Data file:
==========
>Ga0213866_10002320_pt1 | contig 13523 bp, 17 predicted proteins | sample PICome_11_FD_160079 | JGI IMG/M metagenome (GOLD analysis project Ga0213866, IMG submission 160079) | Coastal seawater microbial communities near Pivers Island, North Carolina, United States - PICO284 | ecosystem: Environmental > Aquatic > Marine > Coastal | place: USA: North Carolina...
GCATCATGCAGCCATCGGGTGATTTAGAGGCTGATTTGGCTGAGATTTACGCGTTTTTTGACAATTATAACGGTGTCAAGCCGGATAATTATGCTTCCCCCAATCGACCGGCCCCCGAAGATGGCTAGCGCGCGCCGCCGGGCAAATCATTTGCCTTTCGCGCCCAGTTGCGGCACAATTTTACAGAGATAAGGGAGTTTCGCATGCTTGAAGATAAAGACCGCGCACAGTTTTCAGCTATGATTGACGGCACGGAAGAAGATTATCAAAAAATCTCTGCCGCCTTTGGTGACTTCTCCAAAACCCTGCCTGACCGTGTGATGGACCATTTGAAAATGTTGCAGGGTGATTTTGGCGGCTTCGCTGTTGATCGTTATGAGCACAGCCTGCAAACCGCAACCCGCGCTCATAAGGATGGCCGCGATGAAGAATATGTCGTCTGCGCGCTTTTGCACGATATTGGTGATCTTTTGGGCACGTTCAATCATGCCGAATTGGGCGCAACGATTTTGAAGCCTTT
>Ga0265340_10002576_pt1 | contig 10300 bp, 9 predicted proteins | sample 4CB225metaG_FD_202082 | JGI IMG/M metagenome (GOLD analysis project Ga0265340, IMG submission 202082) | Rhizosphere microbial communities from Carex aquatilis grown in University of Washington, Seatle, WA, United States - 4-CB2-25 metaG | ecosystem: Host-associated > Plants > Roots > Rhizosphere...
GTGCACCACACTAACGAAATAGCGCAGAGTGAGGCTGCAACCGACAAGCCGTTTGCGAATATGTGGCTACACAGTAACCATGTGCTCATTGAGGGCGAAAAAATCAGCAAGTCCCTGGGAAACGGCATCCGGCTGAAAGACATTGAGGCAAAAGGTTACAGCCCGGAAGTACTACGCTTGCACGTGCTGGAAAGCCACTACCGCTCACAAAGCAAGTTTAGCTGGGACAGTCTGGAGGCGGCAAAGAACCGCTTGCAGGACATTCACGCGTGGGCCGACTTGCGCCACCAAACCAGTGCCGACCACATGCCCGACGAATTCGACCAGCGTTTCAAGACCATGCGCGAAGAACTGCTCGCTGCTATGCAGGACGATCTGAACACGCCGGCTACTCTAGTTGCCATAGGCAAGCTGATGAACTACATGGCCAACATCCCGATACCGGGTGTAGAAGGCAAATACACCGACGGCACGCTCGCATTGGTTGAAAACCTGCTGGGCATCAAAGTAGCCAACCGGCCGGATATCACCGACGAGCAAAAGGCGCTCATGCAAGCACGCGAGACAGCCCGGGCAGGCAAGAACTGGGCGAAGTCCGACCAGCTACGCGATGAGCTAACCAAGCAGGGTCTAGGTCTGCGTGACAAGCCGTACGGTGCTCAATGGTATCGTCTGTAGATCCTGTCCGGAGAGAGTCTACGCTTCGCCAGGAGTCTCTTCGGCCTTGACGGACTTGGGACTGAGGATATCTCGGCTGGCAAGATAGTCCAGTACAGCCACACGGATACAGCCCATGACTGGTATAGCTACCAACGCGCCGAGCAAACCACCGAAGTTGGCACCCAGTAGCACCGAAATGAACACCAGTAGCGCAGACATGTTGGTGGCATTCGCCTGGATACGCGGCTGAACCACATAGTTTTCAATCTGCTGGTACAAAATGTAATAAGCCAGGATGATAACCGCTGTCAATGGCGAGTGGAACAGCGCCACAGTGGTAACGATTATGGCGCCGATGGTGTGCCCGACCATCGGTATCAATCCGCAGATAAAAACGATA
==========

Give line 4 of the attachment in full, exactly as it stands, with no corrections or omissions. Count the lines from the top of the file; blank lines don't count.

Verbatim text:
GTGCACCACACTAACGAAATAGCGCAGAGTGAGGCTGCAACCGACAAGCCGTTTGCGAATATGTGGCTACACAGTAACCATGTGCTCATTGAGGGCGAAAAAATCAGCAAGTCCCTGGGAAACGGCATCCGGCTGAAAGACATTGAGGCAAAAGGTTACAGCCCGGAAGTACTACGCTTGCACGTGCTGGAAAGCCACTACCGCTCACAAAGCAAGTTTAGCTGGGACAGTCTGGAGGCGGCAAAGAACCGCTTGCAGGACATTCACGCGTGGGCCGACTTGCGCCACCAAACCAGTGCCGACCACATGCCCGACGAATTCGACCAGCGTTTCAAGACCATGCGCGAAGAACTGCTCGCTGCTATGCAGGACGATCTGAACACGCCGGCTACTCTAGTTGCCATAGGCAAGCTGATGAACTACATGGCCAACATCCCGATACCGGGTGTAGAAGGCAAATACACCGACGGCACGCTCGCATTGGTTGAAAACCTGCTGGGCATCAAAGTAGCCAACCGGCCGGATATCACCGACGAGCAAAAGGCGCTCATGCAAGCACGCGAGACAGCCCGGGCAGGCAAGAACTGGGCGAAGTCCGACCAGCTACGCGATGAGCTAACCAAGCAGGGTCTAGGTCTGCGTGACAAGCCGTACGGTGCTCAATGGTATCGTCTGTAGATCCTGTCCGGAGAGAGTCTACGCTTCGCCAGGAGTCTCTTCGGCCTTGACGGACTTGGGACTGAGGATATCTCGGCTGGCAAGATAGTCCAGTACAGCCACACGGATACAGCCCATGACTGGTATAGCTACCAACGCGCCGAGCAAACCACCGAAGTTGGCACCCAGTAGCACCGAAATGAACACCAGTAGCGCAGACATGTTGGTGGCATTCGCCTGGATACGCGGCTGAACCACATAGTTTTCAATCTGCTGGTACAAAATGTAATAAGCCAGGATGATAACCGCTGTCAATGGCGAGTGGAACAGCGCCACAGTGGTAACGATTATGGCGCCGATGGTGTGCCCGACCATCGGTATCAATCCGCAGATAAAAACGATA